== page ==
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Interview with Bill Frazer

Bill Frazer

Bill Frazer

Next up on our list of candidates to succeed term limited City Controller Ronald Green is Bill Frazer, who is attempting to build on his respectable showing against Green in 2013. Here’s the 2013 interview I did with Frazer, and in that spirit I’m largely going to quote from what I wrote then. Frazer is a career accountant, having served as President of the Houston CPA Society, and has served on the Board of Directors of the Texas Society of CPAs for the past 20 years. He recently retired as Chief Financial Officer of CB Richard Ellis Capital Markets, and has been a board member of GEMSA Loan Services. Please note that during the interview, Frazer shows me a chart about Houston’s pension payments. A copy of that chart is here, for your reference. Here’s what we talked about:

You can see all of my interviews as well as finance reports and other information on candidates on my 2015 Election page.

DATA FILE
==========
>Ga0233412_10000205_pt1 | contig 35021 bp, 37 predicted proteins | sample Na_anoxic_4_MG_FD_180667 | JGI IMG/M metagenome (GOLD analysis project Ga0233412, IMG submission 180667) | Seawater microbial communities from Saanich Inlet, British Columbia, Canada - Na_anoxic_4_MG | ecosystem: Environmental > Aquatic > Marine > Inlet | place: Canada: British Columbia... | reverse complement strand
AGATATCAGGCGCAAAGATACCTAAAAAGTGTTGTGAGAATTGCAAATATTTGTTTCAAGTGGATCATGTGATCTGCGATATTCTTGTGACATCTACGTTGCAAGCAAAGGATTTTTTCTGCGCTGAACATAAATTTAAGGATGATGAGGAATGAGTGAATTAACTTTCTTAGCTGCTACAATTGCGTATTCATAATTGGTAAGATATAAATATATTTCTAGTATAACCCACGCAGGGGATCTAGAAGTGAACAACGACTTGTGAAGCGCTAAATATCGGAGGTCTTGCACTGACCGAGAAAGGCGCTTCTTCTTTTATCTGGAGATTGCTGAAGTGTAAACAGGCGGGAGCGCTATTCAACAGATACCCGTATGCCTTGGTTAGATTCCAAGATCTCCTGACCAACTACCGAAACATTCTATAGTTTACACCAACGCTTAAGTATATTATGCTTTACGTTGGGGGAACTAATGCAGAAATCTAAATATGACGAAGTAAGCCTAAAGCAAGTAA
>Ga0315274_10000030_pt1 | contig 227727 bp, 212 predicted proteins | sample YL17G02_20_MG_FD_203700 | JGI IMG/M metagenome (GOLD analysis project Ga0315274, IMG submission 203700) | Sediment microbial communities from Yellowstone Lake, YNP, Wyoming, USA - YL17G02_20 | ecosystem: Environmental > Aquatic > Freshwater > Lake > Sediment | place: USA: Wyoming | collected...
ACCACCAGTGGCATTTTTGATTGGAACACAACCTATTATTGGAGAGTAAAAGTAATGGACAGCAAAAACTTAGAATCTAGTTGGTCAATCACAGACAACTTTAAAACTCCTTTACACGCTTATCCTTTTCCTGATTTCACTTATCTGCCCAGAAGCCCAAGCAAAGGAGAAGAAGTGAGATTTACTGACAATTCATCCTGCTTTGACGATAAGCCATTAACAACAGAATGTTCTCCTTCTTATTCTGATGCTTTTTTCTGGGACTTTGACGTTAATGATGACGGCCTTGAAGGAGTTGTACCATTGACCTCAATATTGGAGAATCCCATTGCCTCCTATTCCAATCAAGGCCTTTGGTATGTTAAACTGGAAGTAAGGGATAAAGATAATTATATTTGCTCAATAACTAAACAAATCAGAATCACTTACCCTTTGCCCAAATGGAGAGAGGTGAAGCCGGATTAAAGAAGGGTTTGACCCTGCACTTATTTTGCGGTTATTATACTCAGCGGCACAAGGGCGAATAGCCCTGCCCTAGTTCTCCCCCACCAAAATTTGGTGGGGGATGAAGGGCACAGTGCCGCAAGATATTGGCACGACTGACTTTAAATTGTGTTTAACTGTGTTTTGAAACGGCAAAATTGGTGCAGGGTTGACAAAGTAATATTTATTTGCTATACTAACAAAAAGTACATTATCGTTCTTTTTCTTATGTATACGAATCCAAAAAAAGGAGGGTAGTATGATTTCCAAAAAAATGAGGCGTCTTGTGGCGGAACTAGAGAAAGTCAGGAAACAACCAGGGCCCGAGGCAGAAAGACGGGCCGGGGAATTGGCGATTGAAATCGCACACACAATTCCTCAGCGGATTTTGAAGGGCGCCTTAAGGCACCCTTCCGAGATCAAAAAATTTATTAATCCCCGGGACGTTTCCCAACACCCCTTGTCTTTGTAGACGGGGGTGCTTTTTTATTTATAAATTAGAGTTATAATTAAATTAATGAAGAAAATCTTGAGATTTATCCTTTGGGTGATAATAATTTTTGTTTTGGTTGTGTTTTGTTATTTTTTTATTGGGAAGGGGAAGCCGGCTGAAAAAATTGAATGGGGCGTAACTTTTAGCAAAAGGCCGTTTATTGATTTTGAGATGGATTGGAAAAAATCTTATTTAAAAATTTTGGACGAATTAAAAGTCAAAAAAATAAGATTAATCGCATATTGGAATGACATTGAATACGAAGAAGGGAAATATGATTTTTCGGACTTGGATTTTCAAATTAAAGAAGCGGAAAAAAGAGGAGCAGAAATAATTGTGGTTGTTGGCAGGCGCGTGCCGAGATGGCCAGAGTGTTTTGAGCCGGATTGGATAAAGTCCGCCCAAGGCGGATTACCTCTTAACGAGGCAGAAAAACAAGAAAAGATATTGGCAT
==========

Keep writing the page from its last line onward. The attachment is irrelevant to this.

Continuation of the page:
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One Comment

  1. Steve Houston says:

    The first thing he’d do would be to “form a committee” and then use outside auditors (how original…). Then he’d pull out the results of the previous long range financial task force, almost all of the recommendations focused strictly on cutting pension costs as the committee was designed, not TRUE long range financial planning or pulling back spending on non and lesser essential items. He goes into suggesting city council members don’t understand financial data now but he’d do better (without specifics of course).

    “Houston is buried in $12.9 billion of debt. $3.3 billion of this debt is unfunded pension liabilities of which $1.8 billion is past due.”
    That sounds horrible until you remember that most of that voter approved debt was for the enterprise funds that pay for whatever debt they incur, and that the yearly total city budget is over $5.1 billion. Bonded debt is long term and spread out over decades in most cases, the existing city debt load far better than many, many cities and easily sustainable without crazy people suggesting the city is bankrupt or close to it.